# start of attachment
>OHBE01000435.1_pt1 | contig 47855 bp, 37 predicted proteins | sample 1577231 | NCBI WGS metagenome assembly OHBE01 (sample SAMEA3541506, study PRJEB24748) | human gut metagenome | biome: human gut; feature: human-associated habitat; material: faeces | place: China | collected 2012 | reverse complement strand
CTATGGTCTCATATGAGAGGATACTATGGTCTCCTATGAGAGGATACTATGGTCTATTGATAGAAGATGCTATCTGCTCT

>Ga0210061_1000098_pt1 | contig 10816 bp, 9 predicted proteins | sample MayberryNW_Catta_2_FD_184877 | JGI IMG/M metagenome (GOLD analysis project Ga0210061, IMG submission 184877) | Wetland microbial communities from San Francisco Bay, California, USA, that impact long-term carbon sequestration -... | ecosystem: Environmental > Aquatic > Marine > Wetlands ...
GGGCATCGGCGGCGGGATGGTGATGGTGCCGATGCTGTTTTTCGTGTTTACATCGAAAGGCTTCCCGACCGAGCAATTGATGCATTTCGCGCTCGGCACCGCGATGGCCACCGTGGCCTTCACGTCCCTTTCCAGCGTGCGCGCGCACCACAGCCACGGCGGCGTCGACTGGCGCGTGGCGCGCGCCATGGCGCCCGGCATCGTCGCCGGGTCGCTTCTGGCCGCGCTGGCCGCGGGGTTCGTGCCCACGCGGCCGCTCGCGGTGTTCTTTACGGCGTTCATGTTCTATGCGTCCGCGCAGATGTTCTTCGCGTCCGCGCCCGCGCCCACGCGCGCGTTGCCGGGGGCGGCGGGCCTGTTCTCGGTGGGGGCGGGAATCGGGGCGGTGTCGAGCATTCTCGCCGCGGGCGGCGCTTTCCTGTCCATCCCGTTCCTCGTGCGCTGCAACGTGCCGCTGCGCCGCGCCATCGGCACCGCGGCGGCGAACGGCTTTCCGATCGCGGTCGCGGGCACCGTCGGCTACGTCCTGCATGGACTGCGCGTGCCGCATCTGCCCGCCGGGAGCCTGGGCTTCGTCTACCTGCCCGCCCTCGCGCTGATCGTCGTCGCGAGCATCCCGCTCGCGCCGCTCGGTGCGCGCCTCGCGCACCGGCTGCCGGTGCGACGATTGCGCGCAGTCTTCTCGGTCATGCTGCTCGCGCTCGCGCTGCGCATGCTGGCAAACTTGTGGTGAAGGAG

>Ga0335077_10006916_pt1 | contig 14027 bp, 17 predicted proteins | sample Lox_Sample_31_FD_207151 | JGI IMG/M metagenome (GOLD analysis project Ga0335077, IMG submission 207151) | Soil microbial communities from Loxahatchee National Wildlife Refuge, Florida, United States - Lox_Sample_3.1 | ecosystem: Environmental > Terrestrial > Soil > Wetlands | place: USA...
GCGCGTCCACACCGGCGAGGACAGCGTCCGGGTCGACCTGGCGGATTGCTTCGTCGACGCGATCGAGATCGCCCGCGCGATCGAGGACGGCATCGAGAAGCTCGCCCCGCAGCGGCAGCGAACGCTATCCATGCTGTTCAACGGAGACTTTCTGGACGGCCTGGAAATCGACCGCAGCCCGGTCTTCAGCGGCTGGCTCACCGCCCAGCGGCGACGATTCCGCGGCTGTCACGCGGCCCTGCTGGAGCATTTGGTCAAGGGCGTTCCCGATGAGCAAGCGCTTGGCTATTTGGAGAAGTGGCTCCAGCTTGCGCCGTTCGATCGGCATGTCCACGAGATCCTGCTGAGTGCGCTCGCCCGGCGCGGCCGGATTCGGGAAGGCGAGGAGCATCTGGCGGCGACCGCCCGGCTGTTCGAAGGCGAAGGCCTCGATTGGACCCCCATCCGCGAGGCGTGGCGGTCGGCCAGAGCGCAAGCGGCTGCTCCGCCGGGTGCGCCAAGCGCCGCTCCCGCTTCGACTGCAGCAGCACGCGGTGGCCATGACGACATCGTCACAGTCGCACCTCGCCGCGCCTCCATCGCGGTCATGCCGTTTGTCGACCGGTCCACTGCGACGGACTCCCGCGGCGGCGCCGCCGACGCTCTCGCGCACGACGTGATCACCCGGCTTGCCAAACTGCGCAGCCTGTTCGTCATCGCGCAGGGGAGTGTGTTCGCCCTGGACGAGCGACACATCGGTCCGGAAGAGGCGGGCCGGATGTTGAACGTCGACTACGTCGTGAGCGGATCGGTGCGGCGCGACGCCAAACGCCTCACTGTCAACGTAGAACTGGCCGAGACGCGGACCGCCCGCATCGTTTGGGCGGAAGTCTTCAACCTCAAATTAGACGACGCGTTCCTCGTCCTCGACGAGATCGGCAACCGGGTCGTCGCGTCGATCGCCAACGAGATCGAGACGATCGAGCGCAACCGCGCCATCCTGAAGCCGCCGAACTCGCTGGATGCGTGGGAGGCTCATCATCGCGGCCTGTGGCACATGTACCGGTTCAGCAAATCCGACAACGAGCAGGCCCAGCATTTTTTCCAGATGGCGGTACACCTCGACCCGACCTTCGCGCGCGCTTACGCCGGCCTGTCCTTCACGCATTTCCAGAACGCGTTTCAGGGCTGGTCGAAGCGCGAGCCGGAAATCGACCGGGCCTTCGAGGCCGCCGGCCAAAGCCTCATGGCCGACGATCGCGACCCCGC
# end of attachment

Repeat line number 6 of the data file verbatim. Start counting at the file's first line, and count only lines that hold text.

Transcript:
GCGCGTCCACACCGGCGAGGACAGCGTCCGGGTCGACCTGGCGGATTGCTTCGTCGACGCGATCGAGATCGCCCGCGCGATCGAGGACGGCATCGAGAAGCTCGCCCCGCAGCGGCAGCGAACGCTATCCATGCTGTTCAACGGAGACTTTCTGGACGGCCTGGAAATCGACCGCAGCCCGGTCTTCAGCGGCTGGCTCACCGCCCAGCGGCGACGATTCCGCGGCTGTCACGCGGCCCTGCTGGAGCATTTGGTCAAGGGCGTTCCCGATGAGCAAGCGCTTGGCTATTTGGAGAAGTGGCTCCAGCTTGCGCCGTTCGATCGGCATGTCCACGAGATCCTGCTGAGTGCGCTCGCCCGGCGCGGCCGGATTCGGGAAGGCGAGGAGCATCTGGCGGCGACCGCCCGGCTGTTCGAAGGCGAAGGCCTCGATTGGACCCCCATCCGCGAGGCGTGGCGGTCGGCCAGAGCGCAAGCGGCTGCTCCGCCGGGTGCGCCAAGCGCCGCTCCCGCTTCGACTGCAGCAGCACGCGGTGGCCATGACGACATCGTCACAGTCGCACCTCGCCGCGCCTCCATCGCGGTCATGCCGTTTGTCGACCGGTCCACTGCGACGGACTCCCGCGGCGGCGCCGCCGACGCTCTCGCGCACGACGTGATCACCCGGCTTGCCAAACTGCGCAGCCTGTTCGTCATCGCGCAGGGGAGTGTGTTCGCCCTGGACGAGCGACACATCGGTCCGGAAGAGGCGGGCCGGATGTTGAACGTCGACTACGTCGTGAGCGGATCGGTGCGGCGCGACGCCAAACGCCTCACTGTCAACGTAGAACTGGCCGAGACGCGGACCGCCCGCATCGTTTGGGCGGAAGTCTTCAACCTCAAATTAGACGACGCGTTCCTCGTCCTCGACGAGATCGGCAACCGGGTCGTCGCGTCGATCGCCAACGAGATCGAGACGATCGAGCGCAACCGCGCCATCCTGAAGCCGCCGAACTCGCTGGATGCGTGGGAGGCTCATCATCGCGGCCTGTGGCACATGTACCGGTTCAGCAAATCCGACAACGAGCAGGCCCAGCATTTTTTCCAGATGGCGGTACACCTCGACCCGACCTTCGCGCGCGCTTACGCCGGCCTGTCCTTCACGCATTTCCAGAACGCGTTTCAGGGCTGGTCGAAGCGCGAGCCGGAAATCGACCGGGCCTTCGAGGCCGCCGGCCAAAGCCTCATGGCCGACGATCGCGACCCCGC